Millions haven't starved to death yet, but they soon will. We Peaknicks have had the term "Malthusian" applied to us derisively, but I've always worn it proudly. Malthus was right about everything except the dates. He couldn't have anticipated how fossil fuels would have temporarily lifted the planet's carrying capacity. Tragically that lift just means that there will be that many more billions who will suffer when the crash comes. And that crash is indeed beginning right now. The poorer countries are going to depopulate due to hunger and internal strife, but these countries don't have the power to make life miserable for the richer countries. So they'll starve and riot and tear themselves apart within. Countries like the U.S., Russia and China on the other hand do have to power to go campaigning in other places to secure resources; they have to power to create external strife and they most certainly will. We in the so-called advanced nations will have plenty of opportunity to kill off our populations with (resource) wars. But don't worry; we'll have our share of death from internal strife, too! At some point a trip to the gas station or supermarket will mean risking life and limb.
To recap: famine will strike first and pluck the low-hanging fruit of the swollen populations in the world's poorest countries. I imagine that something like a few hundred million will perish there alone before things start getting interesting within the industrial nations. When shortages of food and fuel strike more noticeably here ($50 for a gallon of unleaded, the same for a gallon of milk perhaps), we'll probably be willing to throw a few million young lives at the Russians and the Chinese who will be willing to see that and raise. Pestilence tends to accompany starvation and war, but this time around we have the multiplier effect of climate change and a century of accelerated pathogen evolution as an unintended consequence of modern medicine. I imagine the the trinity of starvation, strife and disease will each take a number of lives in a macabre Fibonacci sequence: over half a billion lost to hunger, nearly half that again to war and half that once more to disease. To be honest I expect double the first number which would mean a final tally of nearly 5 billion. This puts the random person's chances of long-term survival at about 1 in 6. If you can avoid being an inhabitant of an overpopulated Third World country or being a soldier in the army of an overpopulated First Wold country, then you've already improved your odds.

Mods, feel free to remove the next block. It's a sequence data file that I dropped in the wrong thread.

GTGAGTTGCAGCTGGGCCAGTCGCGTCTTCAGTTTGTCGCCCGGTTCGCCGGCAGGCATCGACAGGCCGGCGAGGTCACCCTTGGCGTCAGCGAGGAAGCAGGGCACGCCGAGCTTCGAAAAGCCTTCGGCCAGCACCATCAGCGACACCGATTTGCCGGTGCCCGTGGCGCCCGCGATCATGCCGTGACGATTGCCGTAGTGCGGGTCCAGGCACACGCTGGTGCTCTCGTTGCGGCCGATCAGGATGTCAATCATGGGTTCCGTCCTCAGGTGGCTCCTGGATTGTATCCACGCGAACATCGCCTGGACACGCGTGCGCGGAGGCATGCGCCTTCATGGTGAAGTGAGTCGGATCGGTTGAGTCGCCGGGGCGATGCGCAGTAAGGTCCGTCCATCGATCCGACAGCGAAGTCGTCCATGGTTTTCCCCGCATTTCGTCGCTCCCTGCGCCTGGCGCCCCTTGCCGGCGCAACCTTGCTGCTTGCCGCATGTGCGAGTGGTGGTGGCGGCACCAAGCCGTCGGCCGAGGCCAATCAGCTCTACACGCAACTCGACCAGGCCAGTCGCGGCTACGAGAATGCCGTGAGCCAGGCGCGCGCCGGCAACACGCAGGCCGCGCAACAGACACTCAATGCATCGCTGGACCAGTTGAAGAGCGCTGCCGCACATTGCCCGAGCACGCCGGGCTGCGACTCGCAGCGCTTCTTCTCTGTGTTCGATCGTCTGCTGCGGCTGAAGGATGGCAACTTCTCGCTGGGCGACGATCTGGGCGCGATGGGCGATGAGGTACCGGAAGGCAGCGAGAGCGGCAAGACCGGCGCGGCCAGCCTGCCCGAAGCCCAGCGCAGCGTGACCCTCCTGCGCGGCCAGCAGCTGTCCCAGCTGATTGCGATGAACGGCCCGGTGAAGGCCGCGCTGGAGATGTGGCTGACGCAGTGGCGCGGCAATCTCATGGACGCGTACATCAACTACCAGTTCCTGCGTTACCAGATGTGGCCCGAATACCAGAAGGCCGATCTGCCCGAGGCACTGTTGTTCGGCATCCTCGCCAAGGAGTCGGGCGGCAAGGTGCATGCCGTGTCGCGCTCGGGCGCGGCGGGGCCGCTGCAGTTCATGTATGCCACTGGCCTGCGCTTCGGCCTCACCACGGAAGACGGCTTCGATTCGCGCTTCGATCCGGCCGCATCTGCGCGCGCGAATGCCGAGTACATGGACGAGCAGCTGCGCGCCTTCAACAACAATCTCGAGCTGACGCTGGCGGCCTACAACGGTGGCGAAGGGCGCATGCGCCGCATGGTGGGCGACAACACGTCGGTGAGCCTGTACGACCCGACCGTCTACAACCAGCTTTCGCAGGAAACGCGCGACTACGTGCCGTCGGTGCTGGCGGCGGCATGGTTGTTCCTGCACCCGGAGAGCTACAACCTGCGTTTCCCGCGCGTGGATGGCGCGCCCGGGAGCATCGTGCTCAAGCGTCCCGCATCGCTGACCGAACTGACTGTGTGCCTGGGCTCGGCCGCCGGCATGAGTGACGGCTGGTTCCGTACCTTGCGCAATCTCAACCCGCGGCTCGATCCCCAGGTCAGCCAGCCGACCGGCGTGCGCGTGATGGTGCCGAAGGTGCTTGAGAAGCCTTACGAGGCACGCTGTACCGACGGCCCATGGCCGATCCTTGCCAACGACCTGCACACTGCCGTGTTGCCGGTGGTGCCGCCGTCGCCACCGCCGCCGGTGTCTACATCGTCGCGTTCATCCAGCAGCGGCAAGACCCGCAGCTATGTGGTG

Our metroplexes are bound to become dangerous places to live, especially in the unserviceable, car-dependent sprawl between the older core cities and towns. These car suburbs and exurbs are destined for abandonment, but there will be a few hardy souls who will try to make a go of it in the remains. They will be living in a lawless, raised ranch ghetto wilderness, however. Our civilization will likely collapse physically back into our core cities and as the hungry mouths of the Third World close forever in death we may actually find food prices stabilizing due to the demand destruction. This is only a stopgap, however, and it will be far from orderly. The economy will be in shambles, jobs will be scarce and money hard to come by. Electricity will probably be very expensive and the supply not always reliable; the same goes for food. Tens of millions of ex-suburbanites will be living on top of the millions already in the city. Disease flourishes where there is crowding and malnutrition. City services will no doubt be strained and supplies of clean water could be problematic for any number of reasons (failing infrastructure and rising sea levels are the two most obvious) and the resulting lack of sanitation will do a lot of the work in fostering depopulation through disease. Sanitation engineering has been more responsible than medicine for making modern city populations possible. Modern industrial living has convinced the average person that the built environment's foremost priority is the movement and storage of personal automobiles; Never forget, however, that among the first conditions for permanent settlement of any size is keeping the shit out of the drinking water.